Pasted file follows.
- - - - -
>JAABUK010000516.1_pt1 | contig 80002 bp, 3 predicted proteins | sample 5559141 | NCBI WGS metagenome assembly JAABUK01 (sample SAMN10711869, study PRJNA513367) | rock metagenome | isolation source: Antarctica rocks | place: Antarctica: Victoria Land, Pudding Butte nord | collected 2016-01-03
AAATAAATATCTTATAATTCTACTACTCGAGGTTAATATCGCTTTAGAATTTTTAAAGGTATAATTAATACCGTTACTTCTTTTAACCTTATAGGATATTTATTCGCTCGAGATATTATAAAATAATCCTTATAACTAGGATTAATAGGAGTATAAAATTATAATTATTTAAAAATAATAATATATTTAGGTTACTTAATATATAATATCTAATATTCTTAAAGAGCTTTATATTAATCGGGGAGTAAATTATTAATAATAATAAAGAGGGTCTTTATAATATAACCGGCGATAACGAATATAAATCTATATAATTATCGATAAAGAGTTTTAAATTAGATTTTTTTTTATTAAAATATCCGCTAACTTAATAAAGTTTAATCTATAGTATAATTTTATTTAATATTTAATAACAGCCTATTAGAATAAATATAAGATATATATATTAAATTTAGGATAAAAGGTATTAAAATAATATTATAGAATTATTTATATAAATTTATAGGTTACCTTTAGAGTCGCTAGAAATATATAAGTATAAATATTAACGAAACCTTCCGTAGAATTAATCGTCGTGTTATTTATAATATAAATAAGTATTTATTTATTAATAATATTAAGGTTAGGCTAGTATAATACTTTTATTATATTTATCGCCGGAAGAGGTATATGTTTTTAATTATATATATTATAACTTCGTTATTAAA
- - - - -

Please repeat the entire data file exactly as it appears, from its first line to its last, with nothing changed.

>JAABUK010000516.1_pt1 | contig 80002 bp, 3 predicted proteins | sample 5559141 | NCBI WGS metagenome assembly JAABUK01 (sample SAMN10711869, study PRJNA513367) | rock metagenome | isolation source: Antarctica rocks | place: Antarctica: Victoria Land, Pudding Butte nord | collected 2016-01-03
AAATAAATATCTTATAATTCTACTACTCGAGGTTAATATCGCTTTAGAATTTTTAAAGGTATAATTAATACCGTTACTTCTTTTAACCTTATAGGATATTTATTCGCTCGAGATATTATAAAATAATCCTTATAACTAGGATTAATAGGAGTATAAAATTATAATTATTTAAAAATAATAATATATTTAGGTTACTTAATATATAATATCTAATATTCTTAAAGAGCTTTATATTAATCGGGGAGTAAATTATTAATAATAATAAAGAGGGTCTTTATAATATAACCGGCGATAACGAATATAAATCTATATAATTATCGATAAAGAGTTTTAAATTAGATTTTTTTTTATTAAAATATCCGCTAACTTAATAAAGTTTAATCTATAGTATAATTTTATTTAATATTTAATAACAGCCTATTAGAATAAATATAAGATATATATATTAAATTTAGGATAAAAGGTATTAAAATAATATTATAGAATTATTTATATAAATTTATAGGTTACCTTTAGAGTCGCTAGAAATATATAAGTATAAATATTAACGAAACCTTCCGTAGAATTAATCGTCGTGTTATTTATAATATAAATAAGTATTTATTTATTAATAATATTAAGGTTAGGCTAGTATAATACTTTTATTATATTTATCGCCGGAAGAGGTATATGTTTTTAATTATATATATTATAACTTCGTTATTAAA